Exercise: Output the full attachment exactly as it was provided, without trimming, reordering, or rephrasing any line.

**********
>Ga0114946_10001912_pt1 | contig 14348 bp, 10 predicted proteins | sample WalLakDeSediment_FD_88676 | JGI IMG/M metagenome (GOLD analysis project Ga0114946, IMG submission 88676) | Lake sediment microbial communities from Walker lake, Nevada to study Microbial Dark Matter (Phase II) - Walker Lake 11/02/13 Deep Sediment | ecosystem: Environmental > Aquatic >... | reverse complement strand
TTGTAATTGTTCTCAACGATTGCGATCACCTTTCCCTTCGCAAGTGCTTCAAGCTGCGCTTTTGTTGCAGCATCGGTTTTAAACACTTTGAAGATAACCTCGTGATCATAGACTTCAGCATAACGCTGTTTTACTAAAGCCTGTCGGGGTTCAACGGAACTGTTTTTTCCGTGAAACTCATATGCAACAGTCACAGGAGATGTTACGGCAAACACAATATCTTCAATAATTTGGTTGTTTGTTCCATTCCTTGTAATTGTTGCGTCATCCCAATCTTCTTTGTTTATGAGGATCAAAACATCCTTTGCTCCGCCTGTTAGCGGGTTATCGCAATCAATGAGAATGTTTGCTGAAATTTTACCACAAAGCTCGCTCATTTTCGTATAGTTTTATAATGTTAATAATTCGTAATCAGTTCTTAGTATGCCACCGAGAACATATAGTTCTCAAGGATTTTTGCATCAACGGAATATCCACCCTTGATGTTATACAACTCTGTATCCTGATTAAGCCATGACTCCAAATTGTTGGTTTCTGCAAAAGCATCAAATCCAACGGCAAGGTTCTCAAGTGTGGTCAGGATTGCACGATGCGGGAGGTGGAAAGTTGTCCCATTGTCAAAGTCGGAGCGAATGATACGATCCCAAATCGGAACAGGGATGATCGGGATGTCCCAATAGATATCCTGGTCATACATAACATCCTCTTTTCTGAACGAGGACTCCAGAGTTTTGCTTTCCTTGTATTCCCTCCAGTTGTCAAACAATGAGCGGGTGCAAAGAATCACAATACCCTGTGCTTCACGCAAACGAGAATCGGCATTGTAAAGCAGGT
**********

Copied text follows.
>Ga0114946_10001912_pt1 | contig 14348 bp, 10 predicted proteins | sample WalLakDeSediment_FD_88676 | JGI IMG/M metagenome (GOLD analysis project Ga0114946, IMG submission 88676) | Lake sediment microbial communities from Walker lake, Nevada to study Microbial Dark Matter (Phase II) - Walker Lake 11/02/13 Deep Sediment | ecosystem: Environmental > Aquatic >... | reverse complement strand
TTGTAATTGTTCTCAACGATTGCGATCACCTTTCCCTTCGCAAGTGCTTCAAGCTGCGCTTTTGTTGCAGCATCGGTTTTAAACACTTTGAAGATAACCTCGTGATCATAGACTTCAGCATAACGCTGTTTTACTAAAGCCTGTCGGGGTTCAACGGAACTGTTTTTTCCGTGAAACTCATATGCAACAGTCACAGGAGATGTTACGGCAAACACAATATCTTCAATAATTTGGTTGTTTGTTCCATTCCTTGTAATTGTTGCGTCATCCCAATCTTCTTTGTTTATGAGGATCAAAACATCCTTTGCTCCGCCTGTTAGCGGGTTATCGCAATCAATGAGAATGTTTGCTGAAATTTTACCACAAAGCTCGCTCATTTTCGTATAGTTTTATAATGTTAATAATTCGTAATCAGTTCTTAGTATGCCACCGAGAACATATAGTTCTCAAGGATTTTTGCATCAACGGAATATCCACCCTTGATGTTATACAACTCTGTATCCTGATTAAGCCATGACTCCAAATTGTTGGTTTCTGCAAAAGCATCAAATCCAACGGCAAGGTTCTCAAGTGTGGTCAGGATTGCACGATGCGGGAGGTGGAAAGTTGTCCCATTGTCAAAGTCGGAGCGAATGATACGATCCCAAATCGGAACAGGGATGATCGGGATGTCCCAATAGATATCCTGGTCATACATAACATCCTCTTTTCTGAACGAGGACTCCAGAGTTTTGCTTTCCTTGTATTCCCTCCAGTTGTCAAACAATGAGCGGGTGCAAAGAATCACAATACCCTGTGCTTCACGCAAACGAGAATCGGCATTGTAAAGCAGGT